Everywhere in the system, the cards seem to be stacked against kids born on the wrong side of the tracks. While university education, which benefits mostly the upper classes, is free, kindergartens cost money--a fact that places disproportionate burdens on lower-income families, even when they can manage to find a scarce place in class. While much of Europe has raised preschool standards, Germany's old-fashioned kindergartens still tend to keep kids playing and sleeping instead of giving them a start on early learning. Either way, poor kids miss an early opportunity to catch up.
Ditto for elementary school: alone in Europe, Germany sends pupils home at noon, exposing them to the equalizing effects of education only a couple of hours a day. Children of immigrants are especially cut off; they get neither an academic head start nor the language training and socialization on which their future depends. By the time the selection comes around, divisions are all but fixed. "Instead of reducing social stratification, our school system increases it," says Lehmann. "It's a national scandal."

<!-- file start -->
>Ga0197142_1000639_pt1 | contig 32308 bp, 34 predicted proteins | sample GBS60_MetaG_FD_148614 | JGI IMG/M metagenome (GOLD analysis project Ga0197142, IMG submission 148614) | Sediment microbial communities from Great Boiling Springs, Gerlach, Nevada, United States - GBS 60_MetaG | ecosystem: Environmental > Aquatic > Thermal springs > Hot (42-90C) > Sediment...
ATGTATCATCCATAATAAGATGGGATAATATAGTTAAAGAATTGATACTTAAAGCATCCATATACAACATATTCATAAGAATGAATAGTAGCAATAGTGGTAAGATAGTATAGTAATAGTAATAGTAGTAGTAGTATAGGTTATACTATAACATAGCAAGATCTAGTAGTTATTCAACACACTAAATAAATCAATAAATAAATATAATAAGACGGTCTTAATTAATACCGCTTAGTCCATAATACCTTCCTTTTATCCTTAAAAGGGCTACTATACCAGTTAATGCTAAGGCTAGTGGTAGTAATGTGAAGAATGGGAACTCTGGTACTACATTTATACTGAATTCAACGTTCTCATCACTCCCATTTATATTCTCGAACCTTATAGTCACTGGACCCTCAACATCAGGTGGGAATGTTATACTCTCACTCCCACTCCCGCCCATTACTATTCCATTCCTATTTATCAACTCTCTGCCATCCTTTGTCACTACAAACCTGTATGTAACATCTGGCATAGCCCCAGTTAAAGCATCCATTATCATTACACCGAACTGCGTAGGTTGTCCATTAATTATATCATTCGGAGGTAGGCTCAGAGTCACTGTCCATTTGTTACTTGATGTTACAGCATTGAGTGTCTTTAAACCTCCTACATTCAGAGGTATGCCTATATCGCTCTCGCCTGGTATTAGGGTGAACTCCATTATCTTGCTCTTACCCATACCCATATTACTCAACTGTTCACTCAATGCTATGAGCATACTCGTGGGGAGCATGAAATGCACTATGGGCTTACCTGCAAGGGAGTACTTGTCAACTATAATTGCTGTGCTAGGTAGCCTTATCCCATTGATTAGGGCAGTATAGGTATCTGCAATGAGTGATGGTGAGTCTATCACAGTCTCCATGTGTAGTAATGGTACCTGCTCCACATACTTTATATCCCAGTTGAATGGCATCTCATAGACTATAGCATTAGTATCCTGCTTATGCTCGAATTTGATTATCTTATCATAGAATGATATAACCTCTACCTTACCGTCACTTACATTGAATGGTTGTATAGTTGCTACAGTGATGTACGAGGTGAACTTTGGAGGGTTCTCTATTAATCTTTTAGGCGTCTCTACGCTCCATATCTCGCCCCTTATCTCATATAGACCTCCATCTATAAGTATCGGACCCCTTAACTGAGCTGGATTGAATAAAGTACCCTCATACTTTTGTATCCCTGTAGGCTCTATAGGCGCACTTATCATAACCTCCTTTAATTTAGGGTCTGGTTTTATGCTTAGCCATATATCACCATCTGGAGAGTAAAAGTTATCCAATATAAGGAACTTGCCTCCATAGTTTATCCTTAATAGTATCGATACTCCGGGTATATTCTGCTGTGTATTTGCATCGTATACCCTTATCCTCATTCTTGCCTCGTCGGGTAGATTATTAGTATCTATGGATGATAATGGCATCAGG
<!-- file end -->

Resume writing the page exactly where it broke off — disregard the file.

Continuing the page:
Educational inequalities are compounded by other barriers. Kids stuck in the lowest-rung high schools--the notorious Hauptschule--face a horrendous dropout rate and often don't learn even the most basic math or reading skills necessary to start, say, an apprenticeship program as a hotel waitress or car mechanic. As a result, they're significantly more likely than their upper-track peers to end up unemployed. And once jobless, chances are high that the German labor bureaucracy will shuffle them around in useless make-work programs or ineffective training courses rather than find them jobs. Germany's labor laws and union rules aggravate the problem. Simply put, few companies can afford to pay union wages for unskilled laborers.